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HSBC says fears of a property crisis in UAE are ‘overblown’

LONDON, September 7, 2015 [Bloomberg] –  Fears of a crisis in the United Arab Emirates (UAE) real estate market are “overblown” because the impact of weaker currencies and slowdown in transaction numbers is lower than some reports suggest, HSBC Holdings Plc said.

Transactions fell by 15% in the year through August for the UAE and sales prices are down 9% in Dubai, HSBC said in a research note published today. The main foreign buyers of Dubai property are Indians, Britons, Pakistanis and Saudis, who have not been impacted by weakening currencies, HSBC said. The possible removal of sanctions on Iranian buyers could also lift demand for Dubai real estate, the bank said.

“Two myths need to be debunked – transactions are down just 20% compared to some reports of more than 50%, and most currencies have not fallen significantly, especially the currencies that matter most,” HSBC analyst Patrick Gaffney said.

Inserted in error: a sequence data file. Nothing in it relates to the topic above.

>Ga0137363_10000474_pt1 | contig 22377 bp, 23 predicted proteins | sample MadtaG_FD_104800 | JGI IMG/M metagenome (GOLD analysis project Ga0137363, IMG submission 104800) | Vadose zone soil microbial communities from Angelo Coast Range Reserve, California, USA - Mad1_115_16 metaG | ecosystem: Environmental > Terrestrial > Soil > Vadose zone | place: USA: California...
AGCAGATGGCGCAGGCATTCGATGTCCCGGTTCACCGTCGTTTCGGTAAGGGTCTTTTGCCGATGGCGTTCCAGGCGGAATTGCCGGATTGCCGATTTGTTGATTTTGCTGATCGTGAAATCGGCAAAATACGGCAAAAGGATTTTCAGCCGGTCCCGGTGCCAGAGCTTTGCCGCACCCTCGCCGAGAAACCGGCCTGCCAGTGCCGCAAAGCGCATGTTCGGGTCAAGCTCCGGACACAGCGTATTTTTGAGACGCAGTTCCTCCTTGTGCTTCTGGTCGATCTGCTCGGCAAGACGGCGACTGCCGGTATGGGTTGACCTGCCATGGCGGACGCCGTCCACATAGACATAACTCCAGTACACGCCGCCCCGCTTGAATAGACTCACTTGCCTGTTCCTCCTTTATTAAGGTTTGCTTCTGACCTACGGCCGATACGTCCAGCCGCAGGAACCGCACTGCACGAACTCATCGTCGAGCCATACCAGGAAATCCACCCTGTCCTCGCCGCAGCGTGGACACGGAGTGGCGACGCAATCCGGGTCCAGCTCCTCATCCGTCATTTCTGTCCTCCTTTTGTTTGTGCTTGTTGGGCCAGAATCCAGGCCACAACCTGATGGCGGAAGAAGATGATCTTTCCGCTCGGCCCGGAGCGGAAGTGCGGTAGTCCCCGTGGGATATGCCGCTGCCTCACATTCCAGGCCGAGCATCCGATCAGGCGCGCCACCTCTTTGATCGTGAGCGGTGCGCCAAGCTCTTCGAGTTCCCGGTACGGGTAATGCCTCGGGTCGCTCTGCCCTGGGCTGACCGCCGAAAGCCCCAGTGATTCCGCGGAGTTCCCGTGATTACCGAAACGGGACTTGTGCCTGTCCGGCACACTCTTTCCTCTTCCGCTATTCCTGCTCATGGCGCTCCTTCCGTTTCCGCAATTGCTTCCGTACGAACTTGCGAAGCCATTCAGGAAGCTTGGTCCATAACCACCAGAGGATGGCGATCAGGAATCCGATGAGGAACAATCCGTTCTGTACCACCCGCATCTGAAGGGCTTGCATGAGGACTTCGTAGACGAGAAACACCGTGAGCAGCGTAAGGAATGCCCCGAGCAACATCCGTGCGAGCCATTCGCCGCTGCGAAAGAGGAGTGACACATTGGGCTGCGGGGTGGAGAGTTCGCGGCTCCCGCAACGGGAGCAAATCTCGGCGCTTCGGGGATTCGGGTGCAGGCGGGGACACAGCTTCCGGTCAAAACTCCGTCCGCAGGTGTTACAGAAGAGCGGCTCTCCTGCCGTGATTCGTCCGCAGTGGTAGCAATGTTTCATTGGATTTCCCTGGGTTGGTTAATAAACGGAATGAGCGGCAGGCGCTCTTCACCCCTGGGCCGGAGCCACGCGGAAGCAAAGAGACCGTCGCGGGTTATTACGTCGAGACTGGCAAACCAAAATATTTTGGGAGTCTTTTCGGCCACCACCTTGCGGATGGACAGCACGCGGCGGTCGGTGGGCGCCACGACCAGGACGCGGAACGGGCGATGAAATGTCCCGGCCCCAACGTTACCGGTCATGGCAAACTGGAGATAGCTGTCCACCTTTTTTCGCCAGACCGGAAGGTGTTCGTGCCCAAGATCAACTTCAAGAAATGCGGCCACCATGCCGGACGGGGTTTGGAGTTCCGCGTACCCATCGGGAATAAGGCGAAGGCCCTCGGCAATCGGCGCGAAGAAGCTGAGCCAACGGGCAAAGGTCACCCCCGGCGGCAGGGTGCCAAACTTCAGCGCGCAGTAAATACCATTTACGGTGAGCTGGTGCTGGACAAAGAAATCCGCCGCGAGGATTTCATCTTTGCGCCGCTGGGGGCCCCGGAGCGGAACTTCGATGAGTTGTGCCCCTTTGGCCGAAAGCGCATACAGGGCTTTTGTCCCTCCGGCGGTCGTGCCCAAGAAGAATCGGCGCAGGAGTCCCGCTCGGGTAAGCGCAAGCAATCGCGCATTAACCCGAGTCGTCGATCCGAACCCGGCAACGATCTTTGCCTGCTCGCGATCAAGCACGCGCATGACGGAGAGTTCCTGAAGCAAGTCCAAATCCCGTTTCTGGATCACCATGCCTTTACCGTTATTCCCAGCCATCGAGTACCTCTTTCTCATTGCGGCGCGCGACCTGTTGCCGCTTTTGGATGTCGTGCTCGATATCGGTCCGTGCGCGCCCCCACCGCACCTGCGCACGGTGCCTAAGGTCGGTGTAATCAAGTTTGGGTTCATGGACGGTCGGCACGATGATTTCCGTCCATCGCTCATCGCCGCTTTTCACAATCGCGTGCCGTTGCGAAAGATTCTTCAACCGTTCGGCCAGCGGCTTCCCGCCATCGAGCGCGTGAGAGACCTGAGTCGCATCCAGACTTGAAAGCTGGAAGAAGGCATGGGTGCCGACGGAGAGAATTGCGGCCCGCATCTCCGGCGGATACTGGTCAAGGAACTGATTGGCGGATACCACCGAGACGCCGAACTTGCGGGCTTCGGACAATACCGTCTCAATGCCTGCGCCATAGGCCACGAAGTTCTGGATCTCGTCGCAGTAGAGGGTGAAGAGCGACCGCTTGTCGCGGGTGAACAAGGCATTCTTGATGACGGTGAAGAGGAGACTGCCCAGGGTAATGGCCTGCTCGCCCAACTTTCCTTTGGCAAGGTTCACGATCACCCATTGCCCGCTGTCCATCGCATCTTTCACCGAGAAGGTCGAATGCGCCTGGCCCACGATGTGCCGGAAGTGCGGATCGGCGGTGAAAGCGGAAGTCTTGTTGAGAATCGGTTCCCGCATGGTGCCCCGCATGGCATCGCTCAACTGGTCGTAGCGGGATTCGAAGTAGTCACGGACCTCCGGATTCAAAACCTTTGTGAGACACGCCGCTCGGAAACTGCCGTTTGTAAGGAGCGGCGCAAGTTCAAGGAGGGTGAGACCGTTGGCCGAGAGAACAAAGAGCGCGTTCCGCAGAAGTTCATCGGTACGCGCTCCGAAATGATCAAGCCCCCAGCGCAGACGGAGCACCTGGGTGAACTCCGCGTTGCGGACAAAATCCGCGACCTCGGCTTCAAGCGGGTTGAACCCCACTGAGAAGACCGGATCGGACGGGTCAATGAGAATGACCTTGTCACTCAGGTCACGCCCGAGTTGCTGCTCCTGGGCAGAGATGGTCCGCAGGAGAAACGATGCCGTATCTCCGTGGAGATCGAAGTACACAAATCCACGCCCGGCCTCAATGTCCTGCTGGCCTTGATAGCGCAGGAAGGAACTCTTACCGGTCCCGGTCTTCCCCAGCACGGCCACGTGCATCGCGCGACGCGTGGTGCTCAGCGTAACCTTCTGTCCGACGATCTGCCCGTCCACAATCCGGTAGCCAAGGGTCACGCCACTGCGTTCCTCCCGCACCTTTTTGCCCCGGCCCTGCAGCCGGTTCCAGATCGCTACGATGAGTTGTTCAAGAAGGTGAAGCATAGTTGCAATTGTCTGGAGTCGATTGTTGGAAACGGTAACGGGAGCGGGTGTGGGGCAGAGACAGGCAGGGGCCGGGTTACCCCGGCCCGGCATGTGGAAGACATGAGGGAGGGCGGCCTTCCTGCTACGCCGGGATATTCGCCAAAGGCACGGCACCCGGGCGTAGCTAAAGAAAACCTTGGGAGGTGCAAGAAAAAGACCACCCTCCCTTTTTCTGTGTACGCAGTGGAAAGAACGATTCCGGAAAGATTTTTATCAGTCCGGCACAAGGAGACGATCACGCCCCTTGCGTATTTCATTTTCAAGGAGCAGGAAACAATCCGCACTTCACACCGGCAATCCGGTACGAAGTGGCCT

Over the past decade, Dubai’s property sector has swung from boom to bust and back again. Price gains in the two years through 2014 recouped much of the losses incurred in a 2008 collapse that pushed the city to the brink of bankruptcy. In a bid to cool the market, regulators introduced caps on the size of mortgages and doubled transaction fees to deter speculation, leading prices to start falling from late 2014. Home prices dropped by 12.2% in the 12 months through June, the biggest decline among 56 residential markets tracked by broker Knight Frank.

Sales declined about 6% year-on-year in the third quarter, while residential rents have remained stable, CBRE said in a separate research report also published today.